The Newfoundland and Labrador Environmental Industry Association (NEIA) is celebrating a recent commitment by the provincial government to achieve net zero by 2050.
“This is a significant announcement that will energize the province’s cleantech sector and reduce Newfoundland and Labrador’s contribution to climate change,” said Kieran Hanley, executive director of NEIA.
In a recent letter, Premier Dwight Ball announced that the province was committing to achieving the 2050 target. “Net zero” refers to the striking of a balance within a jurisdiction between greenhouse gas emissions (GHGs) produced and GHGs eliminated or taken out of the atmosphere. This commitment will challenge all sectors of the economy to reduce their environmental footprint.
“Industries will need to be embrace new innovative ideas to reduce their emissions, presenting a substantial growth opportunity for Newfoundland and Labrador’s cleantech sector,” said Hanley.
Hanley added that in some cases, particularly within heavy industry, reduction to zero emissions is simply not be feasible. He explained this opens the door for investment into “offsets” or new projects and initiatives within the province that will result in the corresponding reduction of emissions.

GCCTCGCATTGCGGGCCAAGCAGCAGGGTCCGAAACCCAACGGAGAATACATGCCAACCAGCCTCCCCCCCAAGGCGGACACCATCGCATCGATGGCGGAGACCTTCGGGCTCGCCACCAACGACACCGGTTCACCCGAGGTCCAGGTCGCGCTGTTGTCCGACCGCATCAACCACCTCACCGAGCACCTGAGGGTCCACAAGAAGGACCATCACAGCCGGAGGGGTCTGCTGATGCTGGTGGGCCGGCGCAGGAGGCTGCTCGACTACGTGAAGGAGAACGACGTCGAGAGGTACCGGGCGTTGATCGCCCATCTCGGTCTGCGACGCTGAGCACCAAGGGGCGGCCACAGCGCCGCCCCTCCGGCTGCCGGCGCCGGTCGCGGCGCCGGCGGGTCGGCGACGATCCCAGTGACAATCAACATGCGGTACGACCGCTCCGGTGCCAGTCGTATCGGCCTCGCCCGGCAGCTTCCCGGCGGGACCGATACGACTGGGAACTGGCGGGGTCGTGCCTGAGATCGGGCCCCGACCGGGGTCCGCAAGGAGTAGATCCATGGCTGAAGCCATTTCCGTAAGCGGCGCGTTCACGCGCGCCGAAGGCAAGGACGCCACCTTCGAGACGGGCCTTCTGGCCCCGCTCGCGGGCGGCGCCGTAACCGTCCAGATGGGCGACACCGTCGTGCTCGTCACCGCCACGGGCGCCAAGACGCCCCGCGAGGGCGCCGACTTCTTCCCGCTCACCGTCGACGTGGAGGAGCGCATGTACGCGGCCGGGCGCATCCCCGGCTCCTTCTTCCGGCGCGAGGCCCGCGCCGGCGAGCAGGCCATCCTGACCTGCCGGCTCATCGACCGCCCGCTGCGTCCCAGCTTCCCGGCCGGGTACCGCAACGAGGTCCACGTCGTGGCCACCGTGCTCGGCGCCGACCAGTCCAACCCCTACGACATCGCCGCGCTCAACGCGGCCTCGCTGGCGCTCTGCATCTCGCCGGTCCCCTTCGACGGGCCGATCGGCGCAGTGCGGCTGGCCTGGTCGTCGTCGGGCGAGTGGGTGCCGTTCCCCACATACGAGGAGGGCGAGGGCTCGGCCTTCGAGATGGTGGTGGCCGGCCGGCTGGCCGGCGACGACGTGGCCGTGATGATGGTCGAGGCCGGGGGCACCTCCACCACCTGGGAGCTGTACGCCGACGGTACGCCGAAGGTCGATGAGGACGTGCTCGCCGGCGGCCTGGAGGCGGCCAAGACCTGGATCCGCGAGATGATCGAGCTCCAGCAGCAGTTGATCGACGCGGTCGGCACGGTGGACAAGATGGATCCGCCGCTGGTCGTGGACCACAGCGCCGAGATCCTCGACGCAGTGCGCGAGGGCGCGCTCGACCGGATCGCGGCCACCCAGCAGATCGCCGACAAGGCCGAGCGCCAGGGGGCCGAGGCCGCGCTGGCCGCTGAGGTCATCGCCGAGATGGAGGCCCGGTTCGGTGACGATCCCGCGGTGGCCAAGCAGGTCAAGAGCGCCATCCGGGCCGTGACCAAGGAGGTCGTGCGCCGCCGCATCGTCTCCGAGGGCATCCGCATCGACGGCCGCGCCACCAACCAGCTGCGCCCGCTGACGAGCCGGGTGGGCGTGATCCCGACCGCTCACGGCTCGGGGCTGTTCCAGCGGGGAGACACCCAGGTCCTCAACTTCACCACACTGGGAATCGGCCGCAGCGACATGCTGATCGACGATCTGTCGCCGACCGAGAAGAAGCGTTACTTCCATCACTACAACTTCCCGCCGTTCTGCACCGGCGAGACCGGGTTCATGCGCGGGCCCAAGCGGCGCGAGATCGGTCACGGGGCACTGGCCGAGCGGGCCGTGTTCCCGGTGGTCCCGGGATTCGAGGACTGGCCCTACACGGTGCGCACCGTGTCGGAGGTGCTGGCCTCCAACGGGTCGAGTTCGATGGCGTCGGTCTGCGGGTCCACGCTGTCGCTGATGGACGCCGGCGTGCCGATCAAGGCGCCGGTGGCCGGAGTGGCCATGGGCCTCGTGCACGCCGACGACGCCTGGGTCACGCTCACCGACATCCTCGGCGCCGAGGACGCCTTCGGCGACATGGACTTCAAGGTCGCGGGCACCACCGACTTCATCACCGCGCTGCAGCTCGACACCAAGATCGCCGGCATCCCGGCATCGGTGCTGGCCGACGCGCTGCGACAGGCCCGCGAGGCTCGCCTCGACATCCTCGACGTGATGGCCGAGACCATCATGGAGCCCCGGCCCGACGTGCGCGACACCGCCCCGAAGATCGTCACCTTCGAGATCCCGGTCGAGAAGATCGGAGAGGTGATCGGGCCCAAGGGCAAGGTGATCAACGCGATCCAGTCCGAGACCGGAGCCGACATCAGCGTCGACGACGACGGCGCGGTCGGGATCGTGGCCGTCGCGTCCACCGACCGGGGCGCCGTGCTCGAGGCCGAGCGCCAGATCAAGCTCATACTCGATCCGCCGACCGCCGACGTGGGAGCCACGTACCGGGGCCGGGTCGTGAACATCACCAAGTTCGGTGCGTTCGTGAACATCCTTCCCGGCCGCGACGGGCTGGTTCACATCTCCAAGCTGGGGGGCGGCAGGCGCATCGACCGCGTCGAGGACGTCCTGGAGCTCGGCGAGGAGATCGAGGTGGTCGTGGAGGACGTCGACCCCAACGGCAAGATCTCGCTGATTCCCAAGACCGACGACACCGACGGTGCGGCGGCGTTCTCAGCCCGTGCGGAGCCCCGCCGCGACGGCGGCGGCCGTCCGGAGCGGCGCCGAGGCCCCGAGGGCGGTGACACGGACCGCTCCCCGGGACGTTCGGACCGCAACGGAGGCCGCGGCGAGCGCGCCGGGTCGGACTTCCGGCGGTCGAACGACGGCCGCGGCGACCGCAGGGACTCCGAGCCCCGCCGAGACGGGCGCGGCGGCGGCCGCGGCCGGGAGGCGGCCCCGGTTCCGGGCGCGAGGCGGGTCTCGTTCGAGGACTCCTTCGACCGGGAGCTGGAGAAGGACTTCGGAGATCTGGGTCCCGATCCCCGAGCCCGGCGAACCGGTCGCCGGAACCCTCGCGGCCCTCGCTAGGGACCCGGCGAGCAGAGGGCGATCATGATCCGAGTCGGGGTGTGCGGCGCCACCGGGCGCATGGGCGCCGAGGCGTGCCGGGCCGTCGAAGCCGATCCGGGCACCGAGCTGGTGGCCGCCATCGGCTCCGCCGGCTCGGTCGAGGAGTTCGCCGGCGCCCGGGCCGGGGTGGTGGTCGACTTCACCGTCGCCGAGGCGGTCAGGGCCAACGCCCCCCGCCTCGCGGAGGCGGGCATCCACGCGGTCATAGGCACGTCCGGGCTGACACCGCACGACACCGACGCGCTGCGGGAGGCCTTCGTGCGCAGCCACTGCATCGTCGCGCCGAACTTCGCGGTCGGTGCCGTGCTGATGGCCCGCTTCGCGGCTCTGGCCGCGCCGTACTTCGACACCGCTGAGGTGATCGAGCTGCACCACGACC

“A commitment to net zero can be transformative for our province,” said Hanley. “The continued success of our offshore oil and gas industry, for example, will be inextricably linked to the advancement of Newfoundland and Labrador’s clean growth economy.”
Hanley says that there is a lot of learning and education that will need to take place for industries, businesses, and other organizations to understand what a net zero policy means for their operations over time. “NEIA looks forward to working with its partners across the province to help provide that education and guidance,” said Hanley.
NEIA is a not-for-profit association that promotes the development of clean technology and the growth of the green economy in Newfoundland and Labrador.
To read the complete net zero commitment letter, click here.
For further information on NEIA, click here.
Feature image credit: NEIA.